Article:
According to Securities and Exchange Commission filings from 2006 presented to the publication by the Democratic research group American Bridge, Infineum had $53.2 million in sales to Iran, $1.1 million to Syria and $600,000 to Sudan from 2003 through 2005.
Tillerson became executive vice president of ExxonMobil in August 2001. He went on to become president and director in March 2004, and chairman and chief executive in January 2006.
According to the report, the SEC asked ExxonMobil at the time about failing to disclose the transactions with shareholders, given the potential for “impact of corporate activities upon a company's reputation and share value.”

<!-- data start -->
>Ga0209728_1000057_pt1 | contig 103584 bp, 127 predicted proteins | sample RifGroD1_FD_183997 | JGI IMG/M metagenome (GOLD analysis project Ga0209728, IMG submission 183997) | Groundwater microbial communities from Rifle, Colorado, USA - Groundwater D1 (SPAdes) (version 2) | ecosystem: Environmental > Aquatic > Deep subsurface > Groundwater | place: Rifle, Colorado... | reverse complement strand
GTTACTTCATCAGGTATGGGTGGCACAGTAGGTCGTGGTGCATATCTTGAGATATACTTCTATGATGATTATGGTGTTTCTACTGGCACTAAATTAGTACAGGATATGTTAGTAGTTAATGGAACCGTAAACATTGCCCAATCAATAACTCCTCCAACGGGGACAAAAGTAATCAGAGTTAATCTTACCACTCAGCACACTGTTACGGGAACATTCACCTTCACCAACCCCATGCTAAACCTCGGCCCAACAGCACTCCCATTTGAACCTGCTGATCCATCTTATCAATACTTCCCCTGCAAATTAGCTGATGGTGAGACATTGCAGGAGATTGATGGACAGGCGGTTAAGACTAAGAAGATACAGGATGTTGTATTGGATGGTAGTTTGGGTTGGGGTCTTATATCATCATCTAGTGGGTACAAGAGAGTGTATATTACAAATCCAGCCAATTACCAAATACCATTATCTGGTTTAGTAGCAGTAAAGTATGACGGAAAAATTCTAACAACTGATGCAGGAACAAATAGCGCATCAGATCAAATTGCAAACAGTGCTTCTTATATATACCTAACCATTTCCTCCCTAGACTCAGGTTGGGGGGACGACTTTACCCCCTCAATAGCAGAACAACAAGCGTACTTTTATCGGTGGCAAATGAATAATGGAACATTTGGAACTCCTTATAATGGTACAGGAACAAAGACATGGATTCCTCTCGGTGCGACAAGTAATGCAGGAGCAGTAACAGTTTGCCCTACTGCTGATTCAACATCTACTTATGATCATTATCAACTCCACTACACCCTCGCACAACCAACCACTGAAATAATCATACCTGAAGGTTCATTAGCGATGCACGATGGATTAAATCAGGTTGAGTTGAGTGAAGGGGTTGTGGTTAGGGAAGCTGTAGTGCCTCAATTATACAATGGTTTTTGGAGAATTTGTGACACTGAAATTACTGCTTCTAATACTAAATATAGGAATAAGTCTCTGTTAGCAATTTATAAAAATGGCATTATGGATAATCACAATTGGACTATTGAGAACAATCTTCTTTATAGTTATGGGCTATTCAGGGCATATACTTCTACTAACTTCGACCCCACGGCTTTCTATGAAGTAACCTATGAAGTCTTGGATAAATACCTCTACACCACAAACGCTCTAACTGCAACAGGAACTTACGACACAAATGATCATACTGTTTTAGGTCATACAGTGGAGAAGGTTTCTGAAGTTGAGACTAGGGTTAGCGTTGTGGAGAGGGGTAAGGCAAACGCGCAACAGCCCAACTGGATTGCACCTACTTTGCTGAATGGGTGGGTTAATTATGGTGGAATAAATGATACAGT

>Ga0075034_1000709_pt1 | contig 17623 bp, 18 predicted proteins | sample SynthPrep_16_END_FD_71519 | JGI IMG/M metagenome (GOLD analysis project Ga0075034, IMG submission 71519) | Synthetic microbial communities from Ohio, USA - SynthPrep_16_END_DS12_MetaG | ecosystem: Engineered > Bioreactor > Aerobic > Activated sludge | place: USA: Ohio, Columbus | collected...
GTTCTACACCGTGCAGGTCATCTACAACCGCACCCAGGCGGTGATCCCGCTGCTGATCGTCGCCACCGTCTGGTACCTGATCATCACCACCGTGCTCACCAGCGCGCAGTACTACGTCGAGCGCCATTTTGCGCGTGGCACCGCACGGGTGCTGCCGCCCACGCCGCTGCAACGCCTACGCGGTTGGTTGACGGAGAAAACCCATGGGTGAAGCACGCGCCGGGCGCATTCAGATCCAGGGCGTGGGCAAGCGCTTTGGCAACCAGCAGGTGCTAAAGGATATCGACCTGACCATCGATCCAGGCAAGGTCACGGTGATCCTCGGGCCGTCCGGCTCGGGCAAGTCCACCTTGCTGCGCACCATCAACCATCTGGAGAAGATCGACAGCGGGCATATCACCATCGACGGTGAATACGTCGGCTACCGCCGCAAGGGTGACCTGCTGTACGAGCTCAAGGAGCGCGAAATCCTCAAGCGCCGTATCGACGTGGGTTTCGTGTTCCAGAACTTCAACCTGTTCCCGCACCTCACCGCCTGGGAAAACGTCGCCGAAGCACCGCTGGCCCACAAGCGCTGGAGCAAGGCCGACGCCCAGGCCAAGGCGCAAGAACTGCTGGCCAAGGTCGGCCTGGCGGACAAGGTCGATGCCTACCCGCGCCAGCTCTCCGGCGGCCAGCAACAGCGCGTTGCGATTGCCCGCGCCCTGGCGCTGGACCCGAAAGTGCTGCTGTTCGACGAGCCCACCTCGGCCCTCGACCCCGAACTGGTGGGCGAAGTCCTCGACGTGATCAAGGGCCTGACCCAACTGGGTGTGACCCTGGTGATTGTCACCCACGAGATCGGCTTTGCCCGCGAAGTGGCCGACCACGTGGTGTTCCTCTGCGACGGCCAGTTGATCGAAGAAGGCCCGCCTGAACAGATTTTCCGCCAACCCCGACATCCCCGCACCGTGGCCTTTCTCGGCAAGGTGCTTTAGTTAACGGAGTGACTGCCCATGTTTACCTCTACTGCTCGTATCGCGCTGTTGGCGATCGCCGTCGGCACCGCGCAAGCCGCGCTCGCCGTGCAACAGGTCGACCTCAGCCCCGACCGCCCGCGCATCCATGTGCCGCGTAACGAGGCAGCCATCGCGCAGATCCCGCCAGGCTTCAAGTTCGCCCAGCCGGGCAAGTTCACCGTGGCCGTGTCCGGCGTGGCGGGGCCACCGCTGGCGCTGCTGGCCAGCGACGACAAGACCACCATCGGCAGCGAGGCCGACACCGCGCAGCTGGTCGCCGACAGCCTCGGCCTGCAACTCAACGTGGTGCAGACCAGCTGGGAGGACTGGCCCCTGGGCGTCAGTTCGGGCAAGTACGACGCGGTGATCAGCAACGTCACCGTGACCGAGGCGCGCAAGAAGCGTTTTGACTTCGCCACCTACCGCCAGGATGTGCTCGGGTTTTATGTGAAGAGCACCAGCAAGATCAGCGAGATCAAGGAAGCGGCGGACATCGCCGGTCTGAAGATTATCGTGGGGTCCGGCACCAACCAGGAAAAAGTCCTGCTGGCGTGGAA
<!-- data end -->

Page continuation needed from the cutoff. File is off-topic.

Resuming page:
Richard Gutman, who was ExxonMobil’s assistant general counsel at the time, responded that Infineum’s European affiliates operated “under a policy and procedure consistent with U.S. legal requirements and no United States person is involved in those business transactions.”
He also wrote that, relative to Exxon’s annual revenue, “these transactions are not material by any reasonable measure,” according to the report.
A spokesman for the company gave USA Today a similar response to the SEC filings.
“These are all legal activities complying with the sanctions at the time," Alan Jeffers, media manager at ExxonMobil, told the newspaper. "We didn’t feel they were material because of the size of the transactions."